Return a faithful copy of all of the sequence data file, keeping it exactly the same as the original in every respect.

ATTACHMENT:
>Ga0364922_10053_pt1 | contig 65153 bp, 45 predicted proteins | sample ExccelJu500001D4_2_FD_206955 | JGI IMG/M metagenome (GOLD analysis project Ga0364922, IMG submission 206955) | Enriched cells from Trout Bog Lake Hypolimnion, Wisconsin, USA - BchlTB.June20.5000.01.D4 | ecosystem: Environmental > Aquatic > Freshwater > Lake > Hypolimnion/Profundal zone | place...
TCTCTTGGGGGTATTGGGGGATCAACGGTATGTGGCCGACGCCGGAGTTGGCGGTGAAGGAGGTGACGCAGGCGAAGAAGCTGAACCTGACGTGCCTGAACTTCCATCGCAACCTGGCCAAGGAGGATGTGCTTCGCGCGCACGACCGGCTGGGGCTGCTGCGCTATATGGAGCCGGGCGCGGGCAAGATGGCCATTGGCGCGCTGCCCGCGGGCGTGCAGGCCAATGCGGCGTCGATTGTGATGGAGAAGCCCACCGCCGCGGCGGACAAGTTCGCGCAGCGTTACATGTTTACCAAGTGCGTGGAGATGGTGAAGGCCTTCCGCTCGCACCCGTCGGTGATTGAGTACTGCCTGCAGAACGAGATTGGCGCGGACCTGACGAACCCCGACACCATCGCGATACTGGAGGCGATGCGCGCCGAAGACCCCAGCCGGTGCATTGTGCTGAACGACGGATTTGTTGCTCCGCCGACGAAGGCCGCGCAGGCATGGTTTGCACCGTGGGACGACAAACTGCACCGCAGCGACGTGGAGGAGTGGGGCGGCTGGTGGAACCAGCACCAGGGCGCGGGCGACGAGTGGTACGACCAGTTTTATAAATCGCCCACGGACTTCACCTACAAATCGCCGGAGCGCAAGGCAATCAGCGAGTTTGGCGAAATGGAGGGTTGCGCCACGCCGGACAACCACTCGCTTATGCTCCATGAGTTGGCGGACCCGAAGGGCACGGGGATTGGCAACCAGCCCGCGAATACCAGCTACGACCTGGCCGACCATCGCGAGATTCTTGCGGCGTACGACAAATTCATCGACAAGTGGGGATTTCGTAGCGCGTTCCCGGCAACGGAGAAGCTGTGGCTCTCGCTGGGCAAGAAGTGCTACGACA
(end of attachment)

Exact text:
>Ga0364922_10053_pt1 | contig 65153 bp, 45 predicted proteins | sample ExccelJu500001D4_2_FD_206955 | JGI IMG/M metagenome (GOLD analysis project Ga0364922, IMG submission 206955) | Enriched cells from Trout Bog Lake Hypolimnion, Wisconsin, USA - BchlTB.June20.5000.01.D4 | ecosystem: Environmental > Aquatic > Freshwater > Lake > Hypolimnion/Profundal zone | place...
TCTCTTGGGGGTATTGGGGGATCAACGGTATGTGGCCGACGCCGGAGTTGGCGGTGAAGGAGGTGACGCAGGCGAAGAAGCTGAACCTGACGTGCCTGAACTTCCATCGCAACCTGGCCAAGGAGGATGTGCTTCGCGCGCACGACCGGCTGGGGCTGCTGCGCTATATGGAGCCGGGCGCGGGCAAGATGGCCATTGGCGCGCTGCCCGCGGGCGTGCAGGCCAATGCGGCGTCGATTGTGATGGAGAAGCCCACCGCCGCGGCGGACAAGTTCGCGCAGCGTTACATGTTTACCAAGTGCGTGGAGATGGTGAAGGCCTTCCGCTCGCACCCGTCGGTGATTGAGTACTGCCTGCAGAACGAGATTGGCGCGGACCTGACGAACCCCGACACCATCGCGATACTGGAGGCGATGCGCGCCGAAGACCCCAGCCGGTGCATTGTGCTGAACGACGGATTTGTTGCTCCGCCGACGAAGGCCGCGCAGGCATGGTTTGCACCGTGGGACGACAAACTGCACCGCAGCGACGTGGAGGAGTGGGGCGGCTGGTGGAACCAGCACCAGGGCGCGGGCGACGAGTGGTACGACCAGTTTTATAAATCGCCCACGGACTTCACCTACAAATCGCCGGAGCGCAAGGCAATCAGCGAGTTTGGCGAAATGGAGGGTTGCGCCACGCCGGACAACCACTCGCTTATGCTCCATGAGTTGGCGGACCCGAAGGGCACGGGGATTGGCAACCAGCCCGCGAATACCAGCTACGACCTGGCCGACCATCGCGAGATTCTTGCGGCGTACGACAAATTCATCGACAAGTGGGGATTTCGTAGCGCGTTCCCGGCAACGGAGAAGCTGTGGCTCTCGCTGGGCAAGAAGTGCTACGACA